This chapter is devoted to my own idea of designing an estate house in concept form only and at a later stage to be prefabricated for mass production whilst using sustainable methods. It is an attempt to address the issues outlined in previous chapters assisted by helpful consultative expertise. I am presenting Stage 1 as a cellular approach for the planning of activities, and Stage 2 a more realistic plan derived from Stage 1 but as a more compact solution. The final desired scheme is reduced even more in floor area to be more competitive with the marketplace. I propose three-roof design solutions to the same plan. The whole series represents the design process at work. The design approach for anything that is produced in a factory must be similar to designing a product such as a kettle or motorbike. Le Corbusier (Le Corbusier. 1887–1965. Charles-Édouard Jeanneret, known as Le Corbusier, was a Swiss-French architect, designer, painter, urban planner, writer, and one of the pioneers of what is now called modern architecture. He was born in Switzerland and became a French citizen in 1930.) wrote “A house is a machine for living in,” in his 1927 manifesto Vers Une Architecture (Towards A New Architecture). This was not to be taken literally but was rather to inspire an approach embracing efficiency of control over aesthetics and function. The product designer considers all the ‘working parts’ and decides through customer needs and research what is seen or expressed and what is contained or ‘hidden’. A house exposes rather more proportionately to an engineered product both inside and outside. There are degrees of containment in a house from common usage spaces to more private spaces; from primary storage (open shelving to kitchen/utility cupboards, wardrobes) to secondary storage (generally attic spaces). I am well aware that architects, developers and local authorities have to work within cost constraints to make a project financially viable and they also have to ensure that it falls in line with current building regulations. It is my sincere belief that current regulatory space standards need an overhaul as they do not serve the public well. I am also aware that since the concept of the tree-lined suburban avenues of the past idyllic suburbia, the population whom we serve have not been given appropriate living accommodation that gives them the human dignity that they deserve. As you have seen in the Case Studies of Chap. 2
, there are some beautifully well-designed complexes that have won awards for their improved contribution towards providing a housing community. The main problem is that architects seem to be caught in the trap of boxy modernism that denies any geometric variation when it comes to the interiors. Once pig-pen architecture along with its cost constraints takes control by being given the green light from the authorities and stakeholders, it is a strong controlling factor. Realising that I have an uphill task, my proposals are in two concept stages only, and as with any design project, it requires the makers to make their contributions according to the cost constraints imposed. I totally accept that the detailed construction of the structure and services will affect the finished article but I am also aware that many variations are possible. In my proposals, furniture is indicative as occupants will obviously personalise their own spaces. My position can also be explained by the following quote by Jamer Hunt in the book ‘Design Anthropology’ (Alison J Clarke editor. Design Anthropology.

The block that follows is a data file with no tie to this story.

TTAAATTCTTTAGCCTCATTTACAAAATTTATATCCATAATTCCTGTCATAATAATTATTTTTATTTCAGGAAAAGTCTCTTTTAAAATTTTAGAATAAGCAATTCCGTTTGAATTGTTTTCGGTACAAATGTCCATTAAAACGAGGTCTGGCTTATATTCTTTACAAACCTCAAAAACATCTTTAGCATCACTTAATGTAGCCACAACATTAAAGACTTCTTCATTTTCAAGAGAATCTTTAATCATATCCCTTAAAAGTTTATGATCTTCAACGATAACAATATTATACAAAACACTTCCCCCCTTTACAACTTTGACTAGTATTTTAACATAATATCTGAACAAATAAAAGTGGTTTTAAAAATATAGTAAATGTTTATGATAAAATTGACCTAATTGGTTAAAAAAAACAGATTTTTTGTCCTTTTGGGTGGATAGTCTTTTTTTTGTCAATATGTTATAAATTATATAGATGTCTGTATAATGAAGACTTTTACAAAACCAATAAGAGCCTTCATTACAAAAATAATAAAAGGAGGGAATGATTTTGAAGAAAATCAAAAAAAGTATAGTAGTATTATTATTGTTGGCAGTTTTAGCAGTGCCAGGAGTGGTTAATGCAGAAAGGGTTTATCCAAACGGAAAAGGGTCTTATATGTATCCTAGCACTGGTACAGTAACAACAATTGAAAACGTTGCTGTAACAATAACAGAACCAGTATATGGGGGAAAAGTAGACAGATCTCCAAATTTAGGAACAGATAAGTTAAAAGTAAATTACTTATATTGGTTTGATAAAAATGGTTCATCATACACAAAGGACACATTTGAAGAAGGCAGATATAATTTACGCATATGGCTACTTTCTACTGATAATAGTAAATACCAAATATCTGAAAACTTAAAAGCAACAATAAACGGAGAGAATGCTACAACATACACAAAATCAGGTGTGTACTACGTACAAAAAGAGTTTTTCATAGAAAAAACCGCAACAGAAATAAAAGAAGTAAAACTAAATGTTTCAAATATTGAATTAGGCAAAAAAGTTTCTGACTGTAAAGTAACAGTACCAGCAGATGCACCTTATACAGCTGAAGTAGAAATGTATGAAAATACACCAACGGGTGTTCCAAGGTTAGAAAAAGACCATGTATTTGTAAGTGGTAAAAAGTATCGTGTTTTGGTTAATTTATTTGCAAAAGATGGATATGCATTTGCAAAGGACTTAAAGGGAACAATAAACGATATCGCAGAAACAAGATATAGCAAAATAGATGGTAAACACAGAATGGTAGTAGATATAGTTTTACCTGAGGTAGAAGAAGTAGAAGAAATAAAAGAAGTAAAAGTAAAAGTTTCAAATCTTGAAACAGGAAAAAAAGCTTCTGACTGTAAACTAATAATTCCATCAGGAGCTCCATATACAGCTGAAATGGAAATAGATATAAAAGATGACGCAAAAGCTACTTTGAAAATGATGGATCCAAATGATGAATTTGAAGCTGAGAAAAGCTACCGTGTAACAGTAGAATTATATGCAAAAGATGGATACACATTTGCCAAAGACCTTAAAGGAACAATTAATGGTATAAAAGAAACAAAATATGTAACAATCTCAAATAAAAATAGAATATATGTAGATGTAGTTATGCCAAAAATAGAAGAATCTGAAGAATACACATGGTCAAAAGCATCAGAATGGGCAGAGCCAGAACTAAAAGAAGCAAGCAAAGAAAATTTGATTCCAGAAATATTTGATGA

Chap. 6 by Jamer Hunt ‘Prototyping the Social: Temporality and Speculative Futures at the Intersection of design and Culture.):
There is a fringe of design practice that does adopt a more ideologically driven position in relation to design’s place in the world, and that work begins to point to a fruitful conjoining of critical social analysis and design. These projects envision design futures through the technique of scenarios. They stretch our current conditions to their logical extreme, extrapolating the present into the future. Like science fiction, these scenarios of a designed future foreground the politics of our current manias. In that way, they implicitly challenge our designed—and social and political orthodoxies. The projects effectively aim to give form to emergent social practices, providing us with a distorting mirror through which to see our present. The scenarios, by and large, are social scenarios in which the material and immaterial built environment prompt new kinds of behaviours.